Just when you thought being an American meant you owned everything in the world, I will prove you wrong.
Following my recent post on Things You Can NOT Buy in Russia, it is within international principles of justice that I now pen the reciprocal column on Things You CAN Buy In Russia But NOT In America.
We will not waste any precious time discussing why these items are not available on your local supermarket’s shelves and let’s not nitpick about such “market principles” such as “supply” and “demand”. And I am not interested to hear about some exotic web-site such as “Amazon” where you can order the items on my list. And please save us all and resist the urge to tell us about the Slavic Market you went to one time. That doesn’t count.
Without further ado, as I fight the urge to write “driver’s licenses”, here is my list of 5 Things You Can Buy In Russia But NOT In America:
1. Fish Jerky: They don’t sell that in America. But they do in Russia. It’s on the end of the beer aisle. Russians love fish in every possible form. Americans like beef. And we wonder why we can’t understand each other on less important issues.
|A Fine Piece Of Fish Photography.
|2. Sundry Beverages:
Namely: Kvass, Kisel, and Kompot. This Triumvirate of Beverage Bafflement has left many a foreigner in a Liquid State of Perplex. I don’t have time to research what they are made of, except to say that, much like “Kholodets
“, they are an acquired taste. I personally enjoy them all. Kvass is the King of Summer and can also double as the broth in a cold soup that is basically potato salad in a bowl with Kvass poured over the top and then some sour cream or mayonnaise. My basic understanding is that kvass is made out of bread mold, but I have never seriously looked into the subject. Kisel is a sweet thick fluid that is pink. Now close your eyes and imagine you are drinking a sweet thick fluid that is pink. There you go! That’s what it tastes like. Kompot really threw me for a loop when I first came to Russia in early 1995. I looked at it and said, “The fruit has died and now they put water on top of it”. Now I drink the water and then apologize to my fellow expats for using my spoon to fish out the dead fruit for immediate consumption.
3. Individual Cups Of Pickle Juice:
Yes, it is another beverage. But this particular beverage also contains medicinal qualities as it will overcome the worst instances of the malady known in the vernacular as “hangover”. Some time ago, I wrote a widely read and award winning piece, “The Clever Commuter Commerce Of The Capital City”
, which was a wide reaching and in depth masterpiece discussing the entrepreneurial spirit on display in the local commuter trains. The zenith of this mobile commercial exhibition was a man with a jar of pickle juice and some plastic cups, plying his wares for the morning traveler.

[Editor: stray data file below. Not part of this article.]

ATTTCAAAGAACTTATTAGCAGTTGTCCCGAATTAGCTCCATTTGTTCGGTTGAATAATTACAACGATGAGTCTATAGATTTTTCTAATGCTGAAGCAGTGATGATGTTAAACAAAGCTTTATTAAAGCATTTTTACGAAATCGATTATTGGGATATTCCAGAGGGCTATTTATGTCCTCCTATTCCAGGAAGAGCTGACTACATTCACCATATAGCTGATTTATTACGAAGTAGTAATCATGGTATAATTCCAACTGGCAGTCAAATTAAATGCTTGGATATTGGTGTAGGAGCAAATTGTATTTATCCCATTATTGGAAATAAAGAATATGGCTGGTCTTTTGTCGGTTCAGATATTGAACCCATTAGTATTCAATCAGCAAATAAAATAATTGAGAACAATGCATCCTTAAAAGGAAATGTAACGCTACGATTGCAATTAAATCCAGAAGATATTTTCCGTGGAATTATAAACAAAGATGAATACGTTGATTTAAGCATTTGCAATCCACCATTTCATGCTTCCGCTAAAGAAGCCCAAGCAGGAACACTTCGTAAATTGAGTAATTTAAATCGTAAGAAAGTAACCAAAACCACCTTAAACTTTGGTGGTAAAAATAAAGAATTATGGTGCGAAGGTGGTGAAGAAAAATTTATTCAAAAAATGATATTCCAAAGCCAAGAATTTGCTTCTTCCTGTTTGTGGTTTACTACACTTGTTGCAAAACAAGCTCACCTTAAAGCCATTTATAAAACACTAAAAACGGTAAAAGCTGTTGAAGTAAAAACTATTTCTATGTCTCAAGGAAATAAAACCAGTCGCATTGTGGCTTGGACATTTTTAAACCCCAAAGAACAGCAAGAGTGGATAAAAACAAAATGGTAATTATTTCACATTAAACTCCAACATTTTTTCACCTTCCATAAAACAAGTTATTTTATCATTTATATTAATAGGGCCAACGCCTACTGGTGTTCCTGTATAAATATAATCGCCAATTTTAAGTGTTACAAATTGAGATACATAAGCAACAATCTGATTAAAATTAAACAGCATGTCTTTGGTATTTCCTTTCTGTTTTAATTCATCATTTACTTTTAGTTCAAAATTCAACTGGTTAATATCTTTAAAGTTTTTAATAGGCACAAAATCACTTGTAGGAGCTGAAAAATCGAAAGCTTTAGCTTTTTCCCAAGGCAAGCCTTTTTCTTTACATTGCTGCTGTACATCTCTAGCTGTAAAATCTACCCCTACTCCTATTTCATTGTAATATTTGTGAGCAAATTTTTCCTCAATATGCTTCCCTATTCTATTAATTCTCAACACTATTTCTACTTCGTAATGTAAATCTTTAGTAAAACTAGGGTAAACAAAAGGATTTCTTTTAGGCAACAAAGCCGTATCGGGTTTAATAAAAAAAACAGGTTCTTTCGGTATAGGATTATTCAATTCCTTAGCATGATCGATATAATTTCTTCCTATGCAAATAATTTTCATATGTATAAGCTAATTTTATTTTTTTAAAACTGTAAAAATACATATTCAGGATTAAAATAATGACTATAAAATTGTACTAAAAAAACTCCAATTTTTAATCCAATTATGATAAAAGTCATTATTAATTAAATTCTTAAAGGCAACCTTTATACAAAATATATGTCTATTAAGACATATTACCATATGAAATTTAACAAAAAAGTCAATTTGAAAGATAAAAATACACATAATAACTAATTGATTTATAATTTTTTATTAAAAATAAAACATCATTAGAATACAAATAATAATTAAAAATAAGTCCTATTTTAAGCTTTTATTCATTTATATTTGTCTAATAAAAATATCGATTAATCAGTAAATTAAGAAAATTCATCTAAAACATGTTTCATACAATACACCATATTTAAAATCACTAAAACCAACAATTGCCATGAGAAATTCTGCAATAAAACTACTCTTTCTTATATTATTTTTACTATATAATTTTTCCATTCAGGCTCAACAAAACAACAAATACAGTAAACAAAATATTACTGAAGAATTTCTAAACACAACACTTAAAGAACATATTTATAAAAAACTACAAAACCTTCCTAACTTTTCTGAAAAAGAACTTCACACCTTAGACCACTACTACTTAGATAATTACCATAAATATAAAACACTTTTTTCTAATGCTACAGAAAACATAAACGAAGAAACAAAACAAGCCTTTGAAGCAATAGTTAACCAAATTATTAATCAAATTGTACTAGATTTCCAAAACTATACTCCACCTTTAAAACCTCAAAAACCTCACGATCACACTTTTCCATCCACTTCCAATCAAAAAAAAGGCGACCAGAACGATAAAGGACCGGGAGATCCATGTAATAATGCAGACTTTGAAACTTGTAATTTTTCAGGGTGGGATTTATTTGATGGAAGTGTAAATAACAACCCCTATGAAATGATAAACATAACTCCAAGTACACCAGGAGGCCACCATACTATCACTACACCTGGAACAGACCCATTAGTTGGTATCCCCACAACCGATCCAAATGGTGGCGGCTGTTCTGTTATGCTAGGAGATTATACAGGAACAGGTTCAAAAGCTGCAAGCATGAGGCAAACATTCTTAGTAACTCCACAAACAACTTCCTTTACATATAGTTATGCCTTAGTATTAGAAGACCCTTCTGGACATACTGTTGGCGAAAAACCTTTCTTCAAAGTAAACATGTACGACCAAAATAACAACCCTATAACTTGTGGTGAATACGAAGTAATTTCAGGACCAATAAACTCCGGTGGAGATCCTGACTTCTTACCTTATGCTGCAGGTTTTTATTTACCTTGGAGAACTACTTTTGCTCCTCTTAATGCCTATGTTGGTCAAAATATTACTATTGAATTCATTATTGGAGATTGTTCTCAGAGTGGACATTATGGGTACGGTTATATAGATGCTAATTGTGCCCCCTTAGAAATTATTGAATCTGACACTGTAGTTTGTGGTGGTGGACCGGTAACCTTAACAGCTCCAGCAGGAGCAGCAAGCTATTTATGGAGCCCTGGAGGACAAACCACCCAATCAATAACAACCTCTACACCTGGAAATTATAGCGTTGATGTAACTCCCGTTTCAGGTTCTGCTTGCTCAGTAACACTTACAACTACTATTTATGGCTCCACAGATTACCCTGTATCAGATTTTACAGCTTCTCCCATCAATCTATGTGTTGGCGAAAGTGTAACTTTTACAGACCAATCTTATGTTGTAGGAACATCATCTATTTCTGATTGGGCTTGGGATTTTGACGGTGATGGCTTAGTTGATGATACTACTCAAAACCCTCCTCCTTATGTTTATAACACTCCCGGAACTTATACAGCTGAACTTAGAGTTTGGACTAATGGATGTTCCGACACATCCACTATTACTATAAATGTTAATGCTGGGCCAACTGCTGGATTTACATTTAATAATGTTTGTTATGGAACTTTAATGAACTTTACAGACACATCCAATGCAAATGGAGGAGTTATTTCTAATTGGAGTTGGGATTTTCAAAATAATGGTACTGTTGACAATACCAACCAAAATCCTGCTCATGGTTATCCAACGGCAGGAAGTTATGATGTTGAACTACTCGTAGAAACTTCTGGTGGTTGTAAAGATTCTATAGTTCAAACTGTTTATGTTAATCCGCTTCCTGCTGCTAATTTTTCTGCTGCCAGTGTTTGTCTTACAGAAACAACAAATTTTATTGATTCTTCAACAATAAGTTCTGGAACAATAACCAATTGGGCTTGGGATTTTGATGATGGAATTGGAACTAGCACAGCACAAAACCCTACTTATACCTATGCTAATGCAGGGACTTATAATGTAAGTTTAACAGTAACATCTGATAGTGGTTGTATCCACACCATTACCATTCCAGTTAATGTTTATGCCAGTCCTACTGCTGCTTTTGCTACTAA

4. Trips To The Water Closet: Capitalizing on another’s need to empty their bladder is certainly a niche business, but it seems to have gained a certain foothold, particularly in the train stations and even some shopping malls. In the 1993 cinema classic “About the Businessman Foma”, the tale is told of a villager who visits the big city for the first time and witnesses for the very first time this delightful form of merchantry and decides to take it to his home village. Of course, not all of the locals were equally impressed and one particular gentleman took it upon himself to perform a sit down strike. You can watch here as they try to negotiate him out of the stall:
5. Kinder Surprise: Not Kinder as in “Nicer”, but Kinder as in “Kindergarten”. This egg shaped piece of plastic is coated in an insanely mediocre chocolate. But inside there is a toy for children. Thus, the name “Kinder Surprise”. Our Russian friends will be Kinder Surprised to learn that this seemingly docile treat for the younger generation is forbidden in the United States as according to a 1938 FDA (Fun Death of America) ordinance that inexplicably disallows non-edible joy to be lodged inside edible delight. I know a guy who once took a whole bag of this lethal contraband for some friends, not knowing that they could summon a fine of $2,500 per egg. I suppose if he would have been caught, the term “Kinder Surprise” would have taken on a whole new meaning in his life.
Somehow, I miss most of these things in those rare instances that I’m in America. Illogical, I know, but I guess it’s about the same as craving peanut butter or Hershey’s chocolate over here. I guess you just don’t know what you have until you can’t get it anymore.
What else can you buy in Russia, but NOT in America? Comment below.